OneWeb is joining forces with Eutelsat to strengthen its position in the satellite internet race, targeting a London listing later this year. Despite challenges and fierce competition from Starlink and Amazon’s Project Kuiper, OneWeb aims to provide global broadband coverage by 2023. Could this new alliance propel OneWeb to the forefront of the satellite Internet boom?
– OneWeb is set to merge with Eutelsat and pursue a London listing to strengthen its position in the growing satellite internet market.
– Despite stiff competition from Starlink and Project Kuiper, OneWeb plans to achieve global broadband coverage by the end of 2023.
– The high cost of ground terminals remains a challenge for OneWeb, potentially limiting its market to enterprise customers rather than the broader consumer market.
Global satellite internet provider OneWeb to join forces with French satellite group Eutelsat [ETL], with plans to seek a listing in London later this year. This strategic partnership, first announced on July 25, 2022, aims to enhance the company’s position in the fast-growing space industry, with shareholders of both companies receiving a 50% stake in the all-stock transaction. OneWeb faces stiff competition from Elon Musk’s Starlink and Amazon [AMZN] Project Kuiper in the race to dominate the low-Earth orbit (LEO) business.
Satellite Internet Revolution
Satellite Internet has the potential to provide connectivity for the one-third of the world’s population that currently lacks Internet access. Despite setbacks such as the bankruptcy of Richard Branson’s Virgin Orbit, analysts remain optimistic about the future of the space industry. OneWeb’s March satellite launches, after being rescued from bankruptcy by the UK government in 2020, are expected to provide global coverage for its internet service later this year.
However, the competition is intense. Starlink, a SpaceX venture, has more than 3,500 satellites in orbit, compared to OneWeb’s 618. Meanwhile, Amazon’s Project Kuiper has yet to launch its hardware. The need for expansion has led OneWeb to partner with Eutelsat to strengthen its position in the LEO business. As a Statista infographic shows, competition in Earth orbit has been heating up in recent years.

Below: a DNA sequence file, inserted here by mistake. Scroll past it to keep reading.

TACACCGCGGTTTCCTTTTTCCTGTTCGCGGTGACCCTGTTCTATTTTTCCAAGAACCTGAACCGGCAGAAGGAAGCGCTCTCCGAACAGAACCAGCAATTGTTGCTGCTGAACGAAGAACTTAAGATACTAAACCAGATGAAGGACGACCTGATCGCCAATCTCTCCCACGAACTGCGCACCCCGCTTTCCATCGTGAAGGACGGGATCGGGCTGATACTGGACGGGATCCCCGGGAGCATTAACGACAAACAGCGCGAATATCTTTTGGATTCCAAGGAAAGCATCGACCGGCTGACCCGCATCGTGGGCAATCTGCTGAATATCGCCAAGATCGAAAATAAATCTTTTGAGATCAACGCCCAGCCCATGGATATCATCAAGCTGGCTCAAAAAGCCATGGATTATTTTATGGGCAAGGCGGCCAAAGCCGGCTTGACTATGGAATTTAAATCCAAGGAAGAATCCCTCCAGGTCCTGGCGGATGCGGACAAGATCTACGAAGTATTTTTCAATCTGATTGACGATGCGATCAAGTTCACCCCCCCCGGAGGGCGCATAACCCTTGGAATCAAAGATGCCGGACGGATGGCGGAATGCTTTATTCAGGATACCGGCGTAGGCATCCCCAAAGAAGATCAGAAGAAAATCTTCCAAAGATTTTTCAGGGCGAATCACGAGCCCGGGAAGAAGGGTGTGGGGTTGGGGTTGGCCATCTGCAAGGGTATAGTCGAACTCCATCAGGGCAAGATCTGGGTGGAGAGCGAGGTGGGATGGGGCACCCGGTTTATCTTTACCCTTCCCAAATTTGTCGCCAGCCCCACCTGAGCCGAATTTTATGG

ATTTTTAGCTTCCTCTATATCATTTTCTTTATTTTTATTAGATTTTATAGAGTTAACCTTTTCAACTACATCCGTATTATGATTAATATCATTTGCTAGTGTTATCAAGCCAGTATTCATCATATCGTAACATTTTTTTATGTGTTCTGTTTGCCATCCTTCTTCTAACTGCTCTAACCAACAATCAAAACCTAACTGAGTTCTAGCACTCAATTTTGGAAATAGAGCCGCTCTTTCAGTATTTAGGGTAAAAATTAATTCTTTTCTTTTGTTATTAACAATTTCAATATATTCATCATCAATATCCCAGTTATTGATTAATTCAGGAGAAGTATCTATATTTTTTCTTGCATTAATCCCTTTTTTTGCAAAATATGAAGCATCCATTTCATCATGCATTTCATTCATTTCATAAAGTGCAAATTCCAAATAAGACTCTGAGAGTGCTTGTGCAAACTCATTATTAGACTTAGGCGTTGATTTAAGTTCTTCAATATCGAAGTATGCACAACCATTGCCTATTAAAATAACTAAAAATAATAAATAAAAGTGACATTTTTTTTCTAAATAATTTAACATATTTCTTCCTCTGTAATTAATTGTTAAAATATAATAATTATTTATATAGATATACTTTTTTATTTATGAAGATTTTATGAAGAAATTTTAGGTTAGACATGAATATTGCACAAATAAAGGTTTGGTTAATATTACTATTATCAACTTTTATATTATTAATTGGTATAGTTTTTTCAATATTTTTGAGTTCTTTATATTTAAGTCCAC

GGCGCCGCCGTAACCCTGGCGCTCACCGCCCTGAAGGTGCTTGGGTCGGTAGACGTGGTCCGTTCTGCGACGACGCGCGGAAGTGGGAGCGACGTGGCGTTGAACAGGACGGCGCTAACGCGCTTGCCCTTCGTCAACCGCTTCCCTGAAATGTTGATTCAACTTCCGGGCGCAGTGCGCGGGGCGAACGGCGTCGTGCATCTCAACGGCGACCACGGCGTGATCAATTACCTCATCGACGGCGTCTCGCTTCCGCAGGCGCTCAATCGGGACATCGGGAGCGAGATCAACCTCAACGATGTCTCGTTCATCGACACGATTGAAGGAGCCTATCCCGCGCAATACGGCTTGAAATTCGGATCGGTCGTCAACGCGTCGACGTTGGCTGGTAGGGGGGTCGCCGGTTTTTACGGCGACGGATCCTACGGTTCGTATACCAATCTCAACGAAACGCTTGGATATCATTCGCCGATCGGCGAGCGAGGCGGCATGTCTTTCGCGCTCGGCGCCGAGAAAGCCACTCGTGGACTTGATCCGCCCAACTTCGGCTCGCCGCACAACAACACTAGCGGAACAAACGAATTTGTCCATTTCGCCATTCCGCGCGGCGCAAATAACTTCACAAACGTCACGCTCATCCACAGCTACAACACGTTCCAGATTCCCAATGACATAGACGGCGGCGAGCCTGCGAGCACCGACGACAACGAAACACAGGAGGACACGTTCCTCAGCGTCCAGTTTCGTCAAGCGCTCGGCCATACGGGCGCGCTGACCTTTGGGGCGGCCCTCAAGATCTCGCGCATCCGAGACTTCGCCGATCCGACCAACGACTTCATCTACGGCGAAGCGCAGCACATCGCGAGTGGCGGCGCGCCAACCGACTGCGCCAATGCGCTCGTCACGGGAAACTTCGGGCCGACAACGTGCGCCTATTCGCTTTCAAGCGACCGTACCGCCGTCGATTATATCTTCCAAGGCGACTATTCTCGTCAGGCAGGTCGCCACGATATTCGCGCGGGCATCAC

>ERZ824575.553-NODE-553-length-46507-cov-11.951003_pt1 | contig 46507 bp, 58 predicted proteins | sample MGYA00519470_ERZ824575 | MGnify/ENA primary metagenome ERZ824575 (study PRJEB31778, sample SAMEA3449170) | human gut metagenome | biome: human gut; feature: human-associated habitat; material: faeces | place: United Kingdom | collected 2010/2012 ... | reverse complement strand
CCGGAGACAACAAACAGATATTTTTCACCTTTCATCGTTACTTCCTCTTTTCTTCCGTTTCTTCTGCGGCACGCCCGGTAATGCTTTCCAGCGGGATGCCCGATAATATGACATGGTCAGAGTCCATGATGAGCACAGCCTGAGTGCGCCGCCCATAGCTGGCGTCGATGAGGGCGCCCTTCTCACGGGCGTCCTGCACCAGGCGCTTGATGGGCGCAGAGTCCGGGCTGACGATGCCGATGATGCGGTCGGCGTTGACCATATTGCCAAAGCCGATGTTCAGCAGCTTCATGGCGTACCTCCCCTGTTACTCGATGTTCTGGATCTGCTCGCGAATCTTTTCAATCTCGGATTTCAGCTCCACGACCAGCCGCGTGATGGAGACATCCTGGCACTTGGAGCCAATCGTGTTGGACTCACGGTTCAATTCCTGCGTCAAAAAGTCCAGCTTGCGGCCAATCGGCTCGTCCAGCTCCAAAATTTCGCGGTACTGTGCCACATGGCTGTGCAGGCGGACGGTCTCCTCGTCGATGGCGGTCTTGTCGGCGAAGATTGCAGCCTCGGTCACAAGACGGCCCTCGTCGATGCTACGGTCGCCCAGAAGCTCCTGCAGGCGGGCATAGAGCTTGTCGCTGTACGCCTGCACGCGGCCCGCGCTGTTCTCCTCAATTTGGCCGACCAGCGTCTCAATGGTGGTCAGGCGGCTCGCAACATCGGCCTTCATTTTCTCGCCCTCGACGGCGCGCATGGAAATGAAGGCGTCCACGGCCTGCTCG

Challenges and market prospects
One of the main obstacles for OneWeb is the high cost of ground terminals. While Starlink subsidizes its terminals and Amazon aims for a price of just $400, OneWeb’s terminals cost about $10,000, according to Chris Quilty of Quilty Analytics. This significant price difference may limit OneWeb’s appeal to enterprise customers rather than the broader consumer market.
Mo Islam, co-founder of the space exploration company Payload, estimates that, excluding terminal sales, Starlink’s subscriber revenues reached $1 billion last year. Assuming revenue doubles annually, Starlink could be worth 12 times its 2025 earnings, valuing the business at about 75% of SpaceX’s $137 billion. In contrast, OneWeb expects €600 million in revenue by 2025. Eutelsat’s market value implies a valuation of just three times less for OneWeb, which is in line with traditional satellite businesses but without the premium for internet services.
Expanding global reach
Despite strong competition, OneWeb’s latest satellite launches will allow it to provide global broadband coverage by the end of 2023. The company already has enough orbiting spacecraft to offer broadband services to businesses and government customers in 48 US states starting in May. Furthermore, OneWeb has attracted investments from prominent companies such as SoftBank Group Corp., South Korea’s Hanwha Systems Co. conglomerate and American Hughes Satellite Systems Corp.
OneWeb is also planning a second wave of several hundred more advanced satellites, which could cost up to $4 billion and be launched by 2028. These state-of-the-art satellites will further strengthen OneWeb’s presence in the global satellite Internet market, allowing it to. to compete with industry giants like Starlink and Amazon’s Project Kuiper.
Funds are in the center of attention. SPDR S&P Kensho Final Frontiers ETF
Several thematic ETFs cover the satellite industry. SPDR S&P Kensho Final Frontiers ETF [ROKT] provides investors with companies that operate in cutting-edge industries such as space exploration, satellite communications and deep-sea technology. The fund is up 15.96% in the last six months as of April 17.
ARK Space Exploration & Innovation ETF [ARKX] offers exposure to companies in various industries such as aerospace, satellite communications, robotics, artificial intelligence, and more. The fund is up 8.23% in the last six months as of April 17. Its main holdings are Trimble [TRMB] and Iridium Communications [IRDM].
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